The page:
The Decoy Effect: It’s The Oldest Trick In The Book

Let me tell you a little story. 

(It’s embarrassing if that helps). 

My wife had bought me a new jumper (a sweater to those in the US) and, while I liked it, it didn’t fit quite right. 

I still had 7 days to return it, so I decided to go back to the store and make an exchange. 

When I arrived at the shop, a sales assistant (let’s call him Mr Suave), asked if I needed some help. 

Long story short, Mr Suave gave me the best service I could possibly ask for. Not only did he find me a similar jumper that fit perfectly, but he also tried to upsell me some fancy new jeans. 

“Brand new from Replay,” he told me. He leaned towards me conspiratorially: “The material and fit are so comfortable, it feels like you’re wearing tracksuit pants.” 

He wasn’t wrong. I loved them. But something in the back of my mind told me that these jeans were going to be expensive. 

So, I made a mental note: “When you get to the till, if the jeans cost more than a hundred bucks, put them back.” 

I smiled at Mr Suave, thinking I was safe. “I’ll take them”. 

As we made our way to the till, Mr Suave stopped, suddenly, as if he’d just remembered something. 

“I’ve just had a thought. We’ve had a new jacket come in from Italy. You won’t be able to get it now, as it’s way too expensive. But you should try it on – it’s beautiful.” 

I don’t know whether it was because he described it as beautiful, or “way too expensive”, but I decided to try the jacket on. And Mr Suave was bang on. It was gorgeous. It looked like a tailored Italian suit, and it fitted like a glove. I asked him how much it was. 

“£995.” 

I tried to keep my cool, and Mr Suave played along. “Maybe next year,” he said, “once you’ve got the money saved up.” 

We made our way back to the till, and he scanned the jeans. They came to £180 – way, way more than I originally wanted to spend. 

But then it hit me:

Mr Suave had just seen me try on a £995 jacket. In comparison, these jeans were nothing. A bargain, even. 

See, if you want to make a house look small, you put it next to a skyscraper.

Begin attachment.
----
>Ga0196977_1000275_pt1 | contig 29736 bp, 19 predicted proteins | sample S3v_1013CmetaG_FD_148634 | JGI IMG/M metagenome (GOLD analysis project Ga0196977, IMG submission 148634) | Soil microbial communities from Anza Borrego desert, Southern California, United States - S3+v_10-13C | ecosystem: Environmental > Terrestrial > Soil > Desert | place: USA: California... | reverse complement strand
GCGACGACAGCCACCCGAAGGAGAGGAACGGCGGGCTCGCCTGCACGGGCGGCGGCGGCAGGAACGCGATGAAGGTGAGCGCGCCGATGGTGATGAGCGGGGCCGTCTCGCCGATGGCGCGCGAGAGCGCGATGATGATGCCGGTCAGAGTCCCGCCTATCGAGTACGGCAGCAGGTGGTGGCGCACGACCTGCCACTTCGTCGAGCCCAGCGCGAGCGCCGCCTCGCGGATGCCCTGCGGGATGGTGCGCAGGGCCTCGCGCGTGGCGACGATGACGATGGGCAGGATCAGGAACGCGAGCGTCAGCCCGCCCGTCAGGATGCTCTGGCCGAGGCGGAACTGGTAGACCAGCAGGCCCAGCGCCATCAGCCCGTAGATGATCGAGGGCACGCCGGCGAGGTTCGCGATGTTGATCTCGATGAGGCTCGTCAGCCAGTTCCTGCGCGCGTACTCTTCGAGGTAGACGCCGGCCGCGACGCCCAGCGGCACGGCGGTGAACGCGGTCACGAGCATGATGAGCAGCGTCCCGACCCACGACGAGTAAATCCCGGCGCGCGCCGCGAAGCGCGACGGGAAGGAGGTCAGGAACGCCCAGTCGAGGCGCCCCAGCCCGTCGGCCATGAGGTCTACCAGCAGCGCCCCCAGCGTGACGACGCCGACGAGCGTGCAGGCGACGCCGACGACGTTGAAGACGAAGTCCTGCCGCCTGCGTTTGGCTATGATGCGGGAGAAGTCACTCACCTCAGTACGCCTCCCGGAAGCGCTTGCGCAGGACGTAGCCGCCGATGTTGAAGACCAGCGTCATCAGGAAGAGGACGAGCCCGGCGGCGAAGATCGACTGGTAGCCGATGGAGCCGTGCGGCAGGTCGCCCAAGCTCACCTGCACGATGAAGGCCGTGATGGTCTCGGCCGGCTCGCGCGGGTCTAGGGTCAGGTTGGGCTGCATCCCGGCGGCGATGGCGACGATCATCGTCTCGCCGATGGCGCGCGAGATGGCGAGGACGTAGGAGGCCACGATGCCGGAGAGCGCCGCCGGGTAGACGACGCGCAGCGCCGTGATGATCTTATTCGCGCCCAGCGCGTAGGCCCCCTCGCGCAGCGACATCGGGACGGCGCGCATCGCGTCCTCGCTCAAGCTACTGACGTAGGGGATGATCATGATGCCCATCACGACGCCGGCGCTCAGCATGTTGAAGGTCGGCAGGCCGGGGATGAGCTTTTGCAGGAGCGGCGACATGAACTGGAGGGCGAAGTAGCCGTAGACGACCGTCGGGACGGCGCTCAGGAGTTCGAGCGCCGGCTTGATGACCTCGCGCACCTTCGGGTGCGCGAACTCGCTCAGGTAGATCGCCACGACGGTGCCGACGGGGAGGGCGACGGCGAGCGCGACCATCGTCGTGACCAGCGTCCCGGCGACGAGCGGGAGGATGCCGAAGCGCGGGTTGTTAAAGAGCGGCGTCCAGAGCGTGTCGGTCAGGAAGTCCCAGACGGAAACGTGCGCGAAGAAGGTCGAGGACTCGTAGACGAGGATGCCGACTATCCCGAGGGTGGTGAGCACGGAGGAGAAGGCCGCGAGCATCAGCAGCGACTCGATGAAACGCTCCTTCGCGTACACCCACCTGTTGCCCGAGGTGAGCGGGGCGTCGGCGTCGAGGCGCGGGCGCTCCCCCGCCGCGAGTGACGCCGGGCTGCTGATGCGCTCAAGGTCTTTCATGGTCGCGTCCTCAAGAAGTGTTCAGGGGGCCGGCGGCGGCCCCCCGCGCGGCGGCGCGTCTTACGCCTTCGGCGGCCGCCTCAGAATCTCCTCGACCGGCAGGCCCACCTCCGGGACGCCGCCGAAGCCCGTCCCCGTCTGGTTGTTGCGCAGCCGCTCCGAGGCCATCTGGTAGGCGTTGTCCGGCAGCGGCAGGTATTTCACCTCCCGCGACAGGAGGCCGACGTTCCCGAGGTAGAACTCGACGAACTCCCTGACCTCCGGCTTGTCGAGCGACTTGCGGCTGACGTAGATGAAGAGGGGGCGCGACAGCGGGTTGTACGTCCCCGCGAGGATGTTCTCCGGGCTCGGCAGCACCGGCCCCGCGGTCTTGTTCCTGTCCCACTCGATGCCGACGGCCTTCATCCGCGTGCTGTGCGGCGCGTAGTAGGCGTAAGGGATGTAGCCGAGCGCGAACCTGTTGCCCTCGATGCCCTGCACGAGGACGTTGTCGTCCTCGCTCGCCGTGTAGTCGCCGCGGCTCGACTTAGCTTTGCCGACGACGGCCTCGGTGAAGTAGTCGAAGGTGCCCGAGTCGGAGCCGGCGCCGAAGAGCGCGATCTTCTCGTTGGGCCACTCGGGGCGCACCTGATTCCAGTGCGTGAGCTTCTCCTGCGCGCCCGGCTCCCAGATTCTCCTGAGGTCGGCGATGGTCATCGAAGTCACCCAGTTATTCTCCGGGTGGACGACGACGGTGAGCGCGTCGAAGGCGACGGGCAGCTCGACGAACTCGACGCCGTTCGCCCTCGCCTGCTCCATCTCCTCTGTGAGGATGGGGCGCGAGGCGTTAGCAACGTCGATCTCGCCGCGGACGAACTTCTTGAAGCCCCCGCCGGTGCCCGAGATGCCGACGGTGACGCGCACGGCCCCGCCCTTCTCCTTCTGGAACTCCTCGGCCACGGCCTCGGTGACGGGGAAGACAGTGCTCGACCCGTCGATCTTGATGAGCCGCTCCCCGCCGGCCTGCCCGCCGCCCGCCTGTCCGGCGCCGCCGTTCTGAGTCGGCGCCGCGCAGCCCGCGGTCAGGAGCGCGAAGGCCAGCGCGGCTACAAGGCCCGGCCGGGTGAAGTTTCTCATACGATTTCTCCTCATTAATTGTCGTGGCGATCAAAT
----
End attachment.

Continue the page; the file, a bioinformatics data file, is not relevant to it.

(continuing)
I paid for the jeans and walked out feeling I’d just saved myself 815 quid. It was only later when I realised that Mr Suave knew I would never, ever buy the jacket. 

BUT, by putting something very expensive next to something cheap(er), he’d fooled me into making a purchase I never intended to make in the first place. 

And that, my friends, is called The Decoy Effect. 

 

The Decoy Effect 

I only went into the shop to replace my jumper. Instead, I walked out with a jumper and a pair of overpriced (if comfortable) jeans. 

You’ll see the decoy effect everywhere, and it influences buying decisions for millions of people every single day. 

For example, say you walked into a new coffee shop in town. 

A small drink costs £2.50. 

A medium drink costs £3.00 

A large drink costs £3.10 

Most consumers are going to choose a large drink. They see it as the most value for money, even though it costs £0.60p MORE than a small drink. 

The medium-sized drink is a decoy that makes the large drink look like a steal. 

If the choices were A) a small drink for £2.50 and B) a large drink for £3.10, most people will opt for the one that suits their personal needs at the time. (And that’s usually the cheapest). 

The decoy effect even works when you can’t see the price (and sometimes it works better). You can see that example with my jeans story above. 

(The jacket was the decoy intended to get me to buy the jeans, in case you need to dot the i’s and cross the t’s). 

There are hundreds of marketing tricks like this, and most of them can be found in Robert Cialdini’s famous book, “Influence: The Psychology of Persuasion”. I highly recommend that you give it a read. 

So, that’s my story for the day. Have you ever fallen for anything like this? 

Do you think you could use this strategy on potential clients in your Pay Per Lead agency? 

Tell me in your comments below! 

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